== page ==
There will be a few things changed from the last iteration. Most importantly, I think, the back will be lowered. That should make it a much more comfortable chair to sit in. But most obviously will be the fact that I only had so much wood, so instead of a wooden seat, it's going to be upholstered. The wood I have will make a frame that will hold a a slip-seat. (basically, a cushion built on top of a wooden frame.)

Because the seat is being built differently, I had to do some head scratching to make sure the leg joinery would still work out ok. It took some thinking, but I think it'll work out ok. I may change my mind on that later. I need to go look at my books some more to make sure I'm not way out in left field, but I think I'm getting this right. I did end up wasting a lot of time with the head scratching though, because it came right in the middle of breaking down the lumber. 8 days ago (last time I was in the shop) I'd had a much different idea of how I was going to put everything together, and I got away from that today. I have 2 other smaller chunks of ash that I can use to fill in if I need them, but I'd like to get this right the first time.

Tuesday, October 27, 2009

Crazy week

So, a lot has been going on, haven't been able to get to the shop this week at all.

Friday will be different.

Wednesday, October 21, 2009

Time to build a chair

So, in the background behind the most recent chair is a beam. It's 8" wide, 8 feet long, 12/4 Ash.

It took me something close to an hour to figure out how best to break it down, so that I can minimize the amount of waste that's involved in the next chair.

And, as I get the kinks worked out, I've also been making a hell of a mess on some old C/DX plywood with magic markers, trying to figure out how to alter my patterns and such.

Lame post this time, but I spent most of the day in the shop without anything worth taking a picture of.

Anyway, stay tuned... new chair work coming soon.

Thursday, October 15, 2009

The chair is done. Time to build a chair.

So the prototype is done. It sits ok, but it has issues. It's a little prone to tipping over now that the back legs are trimmed to a good length. The seat angle is comfortable, and encourages the sitter to slump comfortably in the chair... only it's not so comfortable to slump in. Originally, the back of the chair was supposed to offer back support, but I mounted it too high, and couldn't find a reasonable way to add spindles or re-mount the back. I'll figure something out at some point, but for now, I've already learned a lot about chair design that's going to go into the next chair, so the mindset right now is that I'm not going to put too much more effort into something that has already consumed so much. There's little to be gained (Aside form a more comfortable chair) from trying to get much more out of this iteration. The next version will be better.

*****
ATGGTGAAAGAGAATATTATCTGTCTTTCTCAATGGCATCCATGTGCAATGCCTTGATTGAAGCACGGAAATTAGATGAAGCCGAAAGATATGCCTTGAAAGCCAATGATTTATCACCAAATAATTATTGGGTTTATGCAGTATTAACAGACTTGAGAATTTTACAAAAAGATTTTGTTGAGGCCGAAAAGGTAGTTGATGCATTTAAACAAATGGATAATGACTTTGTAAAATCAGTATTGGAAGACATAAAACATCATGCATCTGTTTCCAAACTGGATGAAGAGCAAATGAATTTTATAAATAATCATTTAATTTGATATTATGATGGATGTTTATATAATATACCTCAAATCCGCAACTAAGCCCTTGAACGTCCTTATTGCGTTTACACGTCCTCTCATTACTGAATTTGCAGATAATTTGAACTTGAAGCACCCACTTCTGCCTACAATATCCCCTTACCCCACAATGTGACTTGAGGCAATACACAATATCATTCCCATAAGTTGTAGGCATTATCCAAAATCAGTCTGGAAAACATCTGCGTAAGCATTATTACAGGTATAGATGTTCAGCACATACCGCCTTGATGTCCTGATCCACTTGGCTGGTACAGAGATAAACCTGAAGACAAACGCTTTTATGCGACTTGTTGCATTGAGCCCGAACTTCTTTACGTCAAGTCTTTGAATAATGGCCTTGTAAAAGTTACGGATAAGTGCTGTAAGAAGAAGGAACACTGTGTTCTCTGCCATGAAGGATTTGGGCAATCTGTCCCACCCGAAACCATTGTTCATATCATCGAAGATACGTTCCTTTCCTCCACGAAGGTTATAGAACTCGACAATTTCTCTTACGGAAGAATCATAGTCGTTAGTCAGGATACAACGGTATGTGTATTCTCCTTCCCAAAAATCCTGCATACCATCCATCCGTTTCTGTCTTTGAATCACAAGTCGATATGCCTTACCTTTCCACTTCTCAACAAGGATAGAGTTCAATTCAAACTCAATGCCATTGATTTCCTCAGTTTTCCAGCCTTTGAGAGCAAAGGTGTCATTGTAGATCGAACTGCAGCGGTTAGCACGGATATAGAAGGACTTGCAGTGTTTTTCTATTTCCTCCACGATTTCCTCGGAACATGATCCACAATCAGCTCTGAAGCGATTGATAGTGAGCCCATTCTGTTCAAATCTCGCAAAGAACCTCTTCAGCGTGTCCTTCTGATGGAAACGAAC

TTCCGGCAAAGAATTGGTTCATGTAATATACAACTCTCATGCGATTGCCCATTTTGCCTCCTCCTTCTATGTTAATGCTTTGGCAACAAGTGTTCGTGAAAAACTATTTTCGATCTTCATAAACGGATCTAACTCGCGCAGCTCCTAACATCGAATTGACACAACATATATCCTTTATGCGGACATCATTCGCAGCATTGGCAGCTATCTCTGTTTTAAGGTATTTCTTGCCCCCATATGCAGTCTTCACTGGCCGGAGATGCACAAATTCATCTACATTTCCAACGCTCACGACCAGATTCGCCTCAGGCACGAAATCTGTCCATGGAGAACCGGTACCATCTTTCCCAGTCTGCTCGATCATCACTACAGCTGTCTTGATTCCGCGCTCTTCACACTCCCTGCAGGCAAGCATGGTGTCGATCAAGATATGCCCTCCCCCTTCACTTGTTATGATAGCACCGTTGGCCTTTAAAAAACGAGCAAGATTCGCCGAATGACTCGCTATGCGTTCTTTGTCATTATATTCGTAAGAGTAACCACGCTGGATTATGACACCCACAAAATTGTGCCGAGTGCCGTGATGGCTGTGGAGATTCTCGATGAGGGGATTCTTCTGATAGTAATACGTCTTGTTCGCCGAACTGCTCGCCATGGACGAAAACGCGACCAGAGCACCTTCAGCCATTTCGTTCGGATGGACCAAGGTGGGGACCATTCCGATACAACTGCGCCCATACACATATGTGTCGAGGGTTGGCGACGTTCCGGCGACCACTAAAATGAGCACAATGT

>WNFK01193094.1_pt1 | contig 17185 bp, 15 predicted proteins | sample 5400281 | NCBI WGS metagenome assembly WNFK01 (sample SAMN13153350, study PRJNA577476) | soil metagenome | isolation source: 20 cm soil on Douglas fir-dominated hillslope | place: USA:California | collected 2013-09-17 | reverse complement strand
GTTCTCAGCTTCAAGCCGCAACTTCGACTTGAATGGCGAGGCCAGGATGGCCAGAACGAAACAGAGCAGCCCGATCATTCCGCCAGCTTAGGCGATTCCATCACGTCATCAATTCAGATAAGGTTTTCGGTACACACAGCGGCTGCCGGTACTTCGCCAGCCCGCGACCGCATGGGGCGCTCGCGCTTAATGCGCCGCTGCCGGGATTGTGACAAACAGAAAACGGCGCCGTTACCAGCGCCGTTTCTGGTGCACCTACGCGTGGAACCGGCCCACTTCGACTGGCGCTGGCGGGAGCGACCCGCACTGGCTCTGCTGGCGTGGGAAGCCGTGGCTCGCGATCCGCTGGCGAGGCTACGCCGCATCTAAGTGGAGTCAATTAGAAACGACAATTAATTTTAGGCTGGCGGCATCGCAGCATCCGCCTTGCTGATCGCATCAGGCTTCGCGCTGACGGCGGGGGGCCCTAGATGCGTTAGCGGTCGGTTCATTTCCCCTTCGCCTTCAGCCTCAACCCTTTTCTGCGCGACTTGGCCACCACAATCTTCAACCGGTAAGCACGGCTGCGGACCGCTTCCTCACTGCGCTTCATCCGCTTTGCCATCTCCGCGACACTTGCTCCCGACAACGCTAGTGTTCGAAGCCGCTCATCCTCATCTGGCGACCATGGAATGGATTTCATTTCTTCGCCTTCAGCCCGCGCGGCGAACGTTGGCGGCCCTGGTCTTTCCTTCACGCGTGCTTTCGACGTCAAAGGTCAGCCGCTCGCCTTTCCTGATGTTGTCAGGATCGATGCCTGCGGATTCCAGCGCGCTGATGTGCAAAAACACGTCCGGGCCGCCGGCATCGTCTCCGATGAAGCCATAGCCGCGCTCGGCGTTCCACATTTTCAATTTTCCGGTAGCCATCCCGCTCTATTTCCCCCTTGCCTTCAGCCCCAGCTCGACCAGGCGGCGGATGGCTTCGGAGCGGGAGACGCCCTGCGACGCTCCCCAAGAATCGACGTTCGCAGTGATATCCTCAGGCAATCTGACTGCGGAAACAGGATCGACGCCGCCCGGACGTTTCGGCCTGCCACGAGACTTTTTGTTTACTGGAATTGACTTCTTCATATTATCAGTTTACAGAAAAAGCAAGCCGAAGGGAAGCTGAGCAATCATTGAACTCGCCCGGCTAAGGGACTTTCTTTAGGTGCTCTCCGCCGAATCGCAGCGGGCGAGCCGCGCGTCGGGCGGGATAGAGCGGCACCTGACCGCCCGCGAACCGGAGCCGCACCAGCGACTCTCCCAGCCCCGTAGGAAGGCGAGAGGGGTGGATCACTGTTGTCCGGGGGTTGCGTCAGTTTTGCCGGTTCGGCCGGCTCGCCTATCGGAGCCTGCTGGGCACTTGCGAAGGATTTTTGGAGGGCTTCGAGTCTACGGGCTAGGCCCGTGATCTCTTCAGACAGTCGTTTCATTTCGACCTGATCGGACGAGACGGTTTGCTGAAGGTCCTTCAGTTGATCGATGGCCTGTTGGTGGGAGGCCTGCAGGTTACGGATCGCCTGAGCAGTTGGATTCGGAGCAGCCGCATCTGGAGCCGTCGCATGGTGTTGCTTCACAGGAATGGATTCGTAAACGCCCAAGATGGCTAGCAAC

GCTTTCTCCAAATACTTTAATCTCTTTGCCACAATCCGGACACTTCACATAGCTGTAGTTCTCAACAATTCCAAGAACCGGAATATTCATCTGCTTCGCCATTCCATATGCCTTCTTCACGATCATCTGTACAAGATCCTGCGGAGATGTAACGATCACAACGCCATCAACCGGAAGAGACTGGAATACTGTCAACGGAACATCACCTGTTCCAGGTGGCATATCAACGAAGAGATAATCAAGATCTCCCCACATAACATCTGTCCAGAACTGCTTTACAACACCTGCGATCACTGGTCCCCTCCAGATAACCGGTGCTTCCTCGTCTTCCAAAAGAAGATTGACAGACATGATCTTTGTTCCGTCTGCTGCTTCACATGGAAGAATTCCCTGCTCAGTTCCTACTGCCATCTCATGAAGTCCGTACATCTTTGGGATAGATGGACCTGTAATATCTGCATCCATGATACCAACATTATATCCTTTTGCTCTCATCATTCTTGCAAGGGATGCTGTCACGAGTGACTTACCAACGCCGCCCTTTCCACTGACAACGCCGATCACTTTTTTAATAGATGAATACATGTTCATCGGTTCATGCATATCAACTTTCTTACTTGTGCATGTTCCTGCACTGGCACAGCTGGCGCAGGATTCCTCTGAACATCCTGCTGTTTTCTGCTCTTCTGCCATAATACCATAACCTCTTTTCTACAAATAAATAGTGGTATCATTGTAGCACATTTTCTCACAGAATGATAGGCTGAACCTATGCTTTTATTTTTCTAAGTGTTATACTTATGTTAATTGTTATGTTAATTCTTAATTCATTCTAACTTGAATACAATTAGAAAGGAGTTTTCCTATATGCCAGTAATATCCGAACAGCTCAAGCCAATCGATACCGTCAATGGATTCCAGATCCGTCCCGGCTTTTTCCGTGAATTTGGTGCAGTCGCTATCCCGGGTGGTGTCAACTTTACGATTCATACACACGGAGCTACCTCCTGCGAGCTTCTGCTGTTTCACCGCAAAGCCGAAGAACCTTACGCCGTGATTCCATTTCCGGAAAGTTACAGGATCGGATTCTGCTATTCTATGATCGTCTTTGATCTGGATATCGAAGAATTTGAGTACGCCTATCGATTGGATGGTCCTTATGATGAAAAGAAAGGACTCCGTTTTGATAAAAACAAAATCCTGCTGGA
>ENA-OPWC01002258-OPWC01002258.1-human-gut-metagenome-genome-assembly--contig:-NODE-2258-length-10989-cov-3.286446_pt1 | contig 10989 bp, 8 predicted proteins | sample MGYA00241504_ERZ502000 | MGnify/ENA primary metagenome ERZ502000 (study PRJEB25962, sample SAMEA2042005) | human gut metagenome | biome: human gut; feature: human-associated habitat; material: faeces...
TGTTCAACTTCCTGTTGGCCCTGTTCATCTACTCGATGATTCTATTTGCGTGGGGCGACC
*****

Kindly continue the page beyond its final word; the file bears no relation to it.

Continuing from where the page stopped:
I've pulled out an 8' beam of Ash that was in the racks, and the debate now is, do I buy more lumber for a full wooden seat, or do I buy webbing, and go for an upholstered version?

Tuesday, October 13, 2009

Learning, always learning...

This chair prototype thing has been very educational. That is, I'm finding new mistakes every day.

Yesterday, I did a lot more shaping, and I trimmed the back legs. I trimmed at a pretty steep angle, taking something like 4" off of the legs, and a few things became immediately apparent.

-The seat angle was VERY comfortable. That said, I do still need to resolve the back support issue. The seat board does a great job of scooping a person off of their feet, but there is a very pronounced (and well enunciated) need to have something to finish the scooping job at the back end of the chair... and preferably in a way that is as comfortable as the rest of the chair.

-The seat is too short, as the back legs contact the floor at a point that is forward enough to render a very tippy feeling chair. Great if it's a rocking chair. But not entirely comfortable, since it's not.

-The back legs aren't curved enough, or aren't curved in the right direction. They curve downward, and meet the floor at something close to a 90 degree angle, instead of curving/canting back, and adding more stability.